Net Realisable Value means the estimated selling price in ordinary course of business, at the time of valuation, less estimated cost of completion and estimated cost necessary to make the sale.
Comparison between net realizable value and cost of inventory
The comparison between cost and net realizable value should be made on item-by-item basis. (In some cases, group of items-by-group of item basis)
The financial statements shall disclose:
(a) the accounting policies adopted in measuring inventories, including cost formula used;
(b) the total carrying amount of inventories and the carrying amount in classifications appropriate to the entity;
(c) the carrying amount of inventories carried at fair value less cost to sell; (d) the amount of inventories recognised as an expense during the period; (e) the amount of any write-down of inventories recognised as a expense; (f) the amount of any reversal of any write-down that is recognised as a reduction in the amount of inventories recognised as expense;
(g) the circumstances or events that led to the reversal of a write- down of inventories; and (h) the carrying amount of inventories pledged as security for liabilities.
Differences between Ind AS 2, Inventories, and AS 2, Valuation of Inventories :
1. Ind A.S 2 deals with the subsequent recognition of cost/carrying amount of inventories as an expense, whereas the AS 2 does not provide the same (refer paragraphs 1 and 34 of Ind AS 2).
2. Ind A.S 2 provides explanation with regard to inventories of service providers whereas the AS 2 does not contain such an explanation (refer paragraphs 8, 19 and 29 of Ind AS 2).
3. A.S 2 explains that inventories do not include machinery spares which can be used only in connection with an item of fixed asset and whose use is expected to be irregular; such machinery spares are accounted for in accordance with Accounting Standard (A.S) 10, Accounting for Fixed Assets. Ind AS 2 does not contain specific explanation in respect of such spares as this aspect is covered under Ind AS 16.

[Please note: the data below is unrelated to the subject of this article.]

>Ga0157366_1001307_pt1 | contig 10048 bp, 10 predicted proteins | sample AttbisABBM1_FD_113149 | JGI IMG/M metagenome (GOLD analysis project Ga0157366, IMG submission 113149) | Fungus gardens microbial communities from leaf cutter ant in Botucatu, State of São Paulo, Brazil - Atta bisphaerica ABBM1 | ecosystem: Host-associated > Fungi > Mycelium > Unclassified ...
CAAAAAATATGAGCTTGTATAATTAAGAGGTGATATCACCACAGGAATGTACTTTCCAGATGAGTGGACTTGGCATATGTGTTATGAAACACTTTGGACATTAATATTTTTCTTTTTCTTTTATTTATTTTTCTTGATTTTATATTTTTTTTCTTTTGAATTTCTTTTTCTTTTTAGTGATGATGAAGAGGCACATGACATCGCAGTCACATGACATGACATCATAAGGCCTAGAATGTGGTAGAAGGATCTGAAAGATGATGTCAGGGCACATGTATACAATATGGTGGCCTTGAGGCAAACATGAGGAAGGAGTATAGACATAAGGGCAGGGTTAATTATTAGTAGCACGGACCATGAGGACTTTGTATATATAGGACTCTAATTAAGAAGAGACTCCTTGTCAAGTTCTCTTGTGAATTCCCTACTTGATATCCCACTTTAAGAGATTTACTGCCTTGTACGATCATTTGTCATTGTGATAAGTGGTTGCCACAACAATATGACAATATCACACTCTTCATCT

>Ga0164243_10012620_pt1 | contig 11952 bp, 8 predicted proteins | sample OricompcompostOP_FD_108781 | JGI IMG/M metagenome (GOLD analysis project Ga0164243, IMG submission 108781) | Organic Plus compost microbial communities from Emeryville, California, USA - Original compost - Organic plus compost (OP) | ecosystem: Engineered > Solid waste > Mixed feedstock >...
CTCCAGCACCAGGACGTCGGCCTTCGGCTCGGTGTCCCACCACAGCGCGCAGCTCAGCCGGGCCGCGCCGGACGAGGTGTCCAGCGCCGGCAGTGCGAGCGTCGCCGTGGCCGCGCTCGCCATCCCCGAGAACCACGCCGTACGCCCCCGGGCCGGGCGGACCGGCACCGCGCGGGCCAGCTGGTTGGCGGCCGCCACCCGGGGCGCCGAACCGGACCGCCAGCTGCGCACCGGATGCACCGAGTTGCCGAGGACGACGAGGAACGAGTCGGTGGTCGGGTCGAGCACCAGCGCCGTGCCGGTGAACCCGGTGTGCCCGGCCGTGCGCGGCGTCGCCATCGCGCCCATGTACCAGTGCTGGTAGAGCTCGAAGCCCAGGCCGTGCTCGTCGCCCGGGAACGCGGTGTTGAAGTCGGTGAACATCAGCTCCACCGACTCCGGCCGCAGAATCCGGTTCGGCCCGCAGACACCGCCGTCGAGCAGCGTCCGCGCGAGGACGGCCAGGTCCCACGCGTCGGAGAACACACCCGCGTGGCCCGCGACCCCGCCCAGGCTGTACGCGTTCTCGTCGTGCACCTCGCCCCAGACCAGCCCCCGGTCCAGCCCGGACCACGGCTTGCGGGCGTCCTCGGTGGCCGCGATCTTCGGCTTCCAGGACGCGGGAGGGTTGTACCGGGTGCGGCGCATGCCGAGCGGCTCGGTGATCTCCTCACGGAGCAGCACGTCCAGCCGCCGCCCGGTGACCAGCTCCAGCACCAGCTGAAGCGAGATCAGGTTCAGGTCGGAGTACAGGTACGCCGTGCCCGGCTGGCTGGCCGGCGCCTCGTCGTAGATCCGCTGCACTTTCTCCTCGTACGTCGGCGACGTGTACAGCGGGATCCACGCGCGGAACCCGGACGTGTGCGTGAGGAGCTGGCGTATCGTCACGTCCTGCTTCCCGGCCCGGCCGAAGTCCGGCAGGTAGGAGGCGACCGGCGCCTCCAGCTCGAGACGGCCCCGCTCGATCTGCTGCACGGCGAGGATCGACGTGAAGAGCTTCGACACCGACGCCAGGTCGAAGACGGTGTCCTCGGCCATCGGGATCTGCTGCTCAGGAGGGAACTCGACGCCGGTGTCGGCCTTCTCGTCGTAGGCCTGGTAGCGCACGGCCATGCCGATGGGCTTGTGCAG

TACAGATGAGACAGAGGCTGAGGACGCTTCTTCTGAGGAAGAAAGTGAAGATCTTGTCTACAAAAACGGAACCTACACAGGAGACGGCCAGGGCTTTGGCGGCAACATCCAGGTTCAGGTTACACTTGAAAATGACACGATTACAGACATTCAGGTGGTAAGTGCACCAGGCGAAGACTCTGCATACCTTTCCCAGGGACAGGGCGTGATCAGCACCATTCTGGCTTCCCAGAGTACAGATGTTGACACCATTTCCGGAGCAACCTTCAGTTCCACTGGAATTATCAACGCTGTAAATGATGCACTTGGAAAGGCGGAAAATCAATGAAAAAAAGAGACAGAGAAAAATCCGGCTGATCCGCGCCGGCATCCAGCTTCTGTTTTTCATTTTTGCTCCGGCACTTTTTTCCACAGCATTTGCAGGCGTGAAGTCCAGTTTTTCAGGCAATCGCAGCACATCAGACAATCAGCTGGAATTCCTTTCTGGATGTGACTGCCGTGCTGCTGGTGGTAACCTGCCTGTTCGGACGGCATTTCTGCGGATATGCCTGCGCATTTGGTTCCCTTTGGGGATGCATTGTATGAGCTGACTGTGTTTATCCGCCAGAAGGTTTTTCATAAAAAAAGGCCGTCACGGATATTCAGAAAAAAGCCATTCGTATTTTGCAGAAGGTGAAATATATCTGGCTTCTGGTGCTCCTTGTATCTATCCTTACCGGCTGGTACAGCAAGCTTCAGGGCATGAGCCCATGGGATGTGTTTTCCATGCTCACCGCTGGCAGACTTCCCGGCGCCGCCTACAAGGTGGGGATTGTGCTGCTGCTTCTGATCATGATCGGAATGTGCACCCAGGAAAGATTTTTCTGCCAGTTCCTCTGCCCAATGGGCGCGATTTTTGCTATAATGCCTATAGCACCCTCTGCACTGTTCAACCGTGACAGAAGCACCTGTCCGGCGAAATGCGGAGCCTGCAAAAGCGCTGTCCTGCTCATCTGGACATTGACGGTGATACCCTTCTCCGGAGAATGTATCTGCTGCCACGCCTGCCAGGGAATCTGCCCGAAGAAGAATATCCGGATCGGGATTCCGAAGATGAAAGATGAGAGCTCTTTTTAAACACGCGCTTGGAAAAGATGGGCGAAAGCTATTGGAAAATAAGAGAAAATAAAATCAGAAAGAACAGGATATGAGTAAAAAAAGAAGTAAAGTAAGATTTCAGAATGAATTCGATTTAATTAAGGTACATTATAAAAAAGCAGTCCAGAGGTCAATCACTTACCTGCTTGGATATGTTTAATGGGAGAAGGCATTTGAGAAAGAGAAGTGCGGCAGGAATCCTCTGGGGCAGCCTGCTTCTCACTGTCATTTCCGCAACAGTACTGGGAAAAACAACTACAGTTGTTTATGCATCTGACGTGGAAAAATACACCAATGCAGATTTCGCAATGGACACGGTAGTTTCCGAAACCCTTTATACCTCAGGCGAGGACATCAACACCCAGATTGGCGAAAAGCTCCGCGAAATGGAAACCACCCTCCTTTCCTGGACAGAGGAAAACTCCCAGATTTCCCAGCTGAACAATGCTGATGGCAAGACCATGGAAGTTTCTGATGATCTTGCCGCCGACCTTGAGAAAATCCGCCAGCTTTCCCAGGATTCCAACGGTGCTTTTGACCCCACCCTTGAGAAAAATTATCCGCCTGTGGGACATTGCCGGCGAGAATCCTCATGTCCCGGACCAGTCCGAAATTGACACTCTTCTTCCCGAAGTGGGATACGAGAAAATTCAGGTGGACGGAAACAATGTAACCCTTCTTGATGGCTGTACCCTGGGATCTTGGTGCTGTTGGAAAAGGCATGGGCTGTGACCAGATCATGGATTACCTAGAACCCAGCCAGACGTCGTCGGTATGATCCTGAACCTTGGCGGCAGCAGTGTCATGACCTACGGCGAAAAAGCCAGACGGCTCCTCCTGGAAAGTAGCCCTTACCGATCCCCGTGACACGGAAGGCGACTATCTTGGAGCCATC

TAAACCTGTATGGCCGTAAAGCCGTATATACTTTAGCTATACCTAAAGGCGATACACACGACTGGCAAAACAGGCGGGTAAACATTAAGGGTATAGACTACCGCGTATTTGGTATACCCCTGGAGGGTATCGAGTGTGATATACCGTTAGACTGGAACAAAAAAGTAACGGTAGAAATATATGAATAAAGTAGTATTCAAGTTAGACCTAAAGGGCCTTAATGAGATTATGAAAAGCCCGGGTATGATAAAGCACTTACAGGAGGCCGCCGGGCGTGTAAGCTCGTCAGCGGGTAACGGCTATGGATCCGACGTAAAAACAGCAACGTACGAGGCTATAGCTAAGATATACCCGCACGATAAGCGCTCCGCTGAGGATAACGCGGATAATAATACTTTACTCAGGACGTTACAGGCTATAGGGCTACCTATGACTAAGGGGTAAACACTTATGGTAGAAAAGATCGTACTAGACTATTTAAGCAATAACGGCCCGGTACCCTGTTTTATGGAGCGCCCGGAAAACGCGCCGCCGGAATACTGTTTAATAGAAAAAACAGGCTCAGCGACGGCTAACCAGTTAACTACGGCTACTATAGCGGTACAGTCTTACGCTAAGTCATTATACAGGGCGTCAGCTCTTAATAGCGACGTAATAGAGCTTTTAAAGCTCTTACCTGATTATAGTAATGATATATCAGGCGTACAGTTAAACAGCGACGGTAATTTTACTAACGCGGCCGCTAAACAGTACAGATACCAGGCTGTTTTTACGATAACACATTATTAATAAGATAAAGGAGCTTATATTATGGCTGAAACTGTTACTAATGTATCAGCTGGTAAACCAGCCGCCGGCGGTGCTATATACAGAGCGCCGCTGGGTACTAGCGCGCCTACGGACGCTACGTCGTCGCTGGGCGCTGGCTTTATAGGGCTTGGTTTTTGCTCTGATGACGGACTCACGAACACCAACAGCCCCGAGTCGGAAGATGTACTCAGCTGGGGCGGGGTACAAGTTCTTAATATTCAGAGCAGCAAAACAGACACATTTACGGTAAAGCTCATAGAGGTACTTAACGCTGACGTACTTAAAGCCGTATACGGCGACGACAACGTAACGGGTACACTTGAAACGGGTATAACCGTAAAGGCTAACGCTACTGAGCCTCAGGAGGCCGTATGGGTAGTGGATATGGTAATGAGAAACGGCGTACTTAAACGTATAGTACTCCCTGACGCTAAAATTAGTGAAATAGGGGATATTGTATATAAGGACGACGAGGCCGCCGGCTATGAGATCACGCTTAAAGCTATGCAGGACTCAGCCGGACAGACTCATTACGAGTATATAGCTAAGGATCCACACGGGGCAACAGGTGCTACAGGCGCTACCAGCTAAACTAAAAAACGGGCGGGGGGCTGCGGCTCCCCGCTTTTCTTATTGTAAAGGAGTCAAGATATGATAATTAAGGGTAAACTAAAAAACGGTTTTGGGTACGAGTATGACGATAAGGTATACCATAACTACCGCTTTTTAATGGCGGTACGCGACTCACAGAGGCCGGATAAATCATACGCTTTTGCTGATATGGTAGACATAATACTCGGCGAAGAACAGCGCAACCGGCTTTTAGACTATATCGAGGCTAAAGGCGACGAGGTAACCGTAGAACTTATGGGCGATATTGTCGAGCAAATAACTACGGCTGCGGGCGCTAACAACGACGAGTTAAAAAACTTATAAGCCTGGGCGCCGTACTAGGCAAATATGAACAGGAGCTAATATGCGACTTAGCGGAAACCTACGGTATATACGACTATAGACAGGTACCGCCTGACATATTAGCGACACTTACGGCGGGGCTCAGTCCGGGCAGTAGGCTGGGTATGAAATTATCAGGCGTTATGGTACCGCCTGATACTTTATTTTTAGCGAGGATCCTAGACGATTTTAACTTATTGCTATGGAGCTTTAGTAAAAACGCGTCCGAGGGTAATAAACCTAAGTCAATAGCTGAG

4. Ind AS 2 does not apply to measurement of inventories held by commodity broker-traders, who measure their inventories at fair value less costs to sell. However, this aspect is not there in the existing AS 2. Accordingly, Ind AS 2 defines fair value and provides an explanation in respect of distinction between ‘net realizable value’ and ‘fair value’. The A.S 2 does not contain the definition of fair value and such explanation.
5. Ind AS 2 provides detailed guidance in case of subsequent assessment of net realisable value (refer paragraph 33 of Ind AS 2). It also deals with the reversal of the write-down of inventories to net realisable value to the extent of the amount of original write-down, and the recognition and disclosure thereof in the financial statements. A.S 2 does not deal with such reversal.
6. Ind AS 2 excludes from its scope only the measurement of inventories held by producers of agricultural and forest products, agricultural produce after harvest, and minerals and mineral products though it provides guidance on measurement of such inventories (refer paragraphs 4 and 20 of Ind AS 2). However, A.S 2 excludes from its scope such types of inventories.
7. AS 2 specifically provides that the formula used in determining the cost of an item of inventory should reflect the fairest possible approximation to the cost incurred in bringing the items of inventory to their present location and condition whereas Ind AS 2 does not specifically state so and requires the use of consistent cost formulae for all inventories having a similar nature and use to the entity. Ind AS 2 also explains this aspect (refer paragraphs 25 and 26)
8. Ind AS 2 requires more disclosures as compared to the A.S 2
Click Here to download AS – 2 Valuation of inventories notes by ICAI.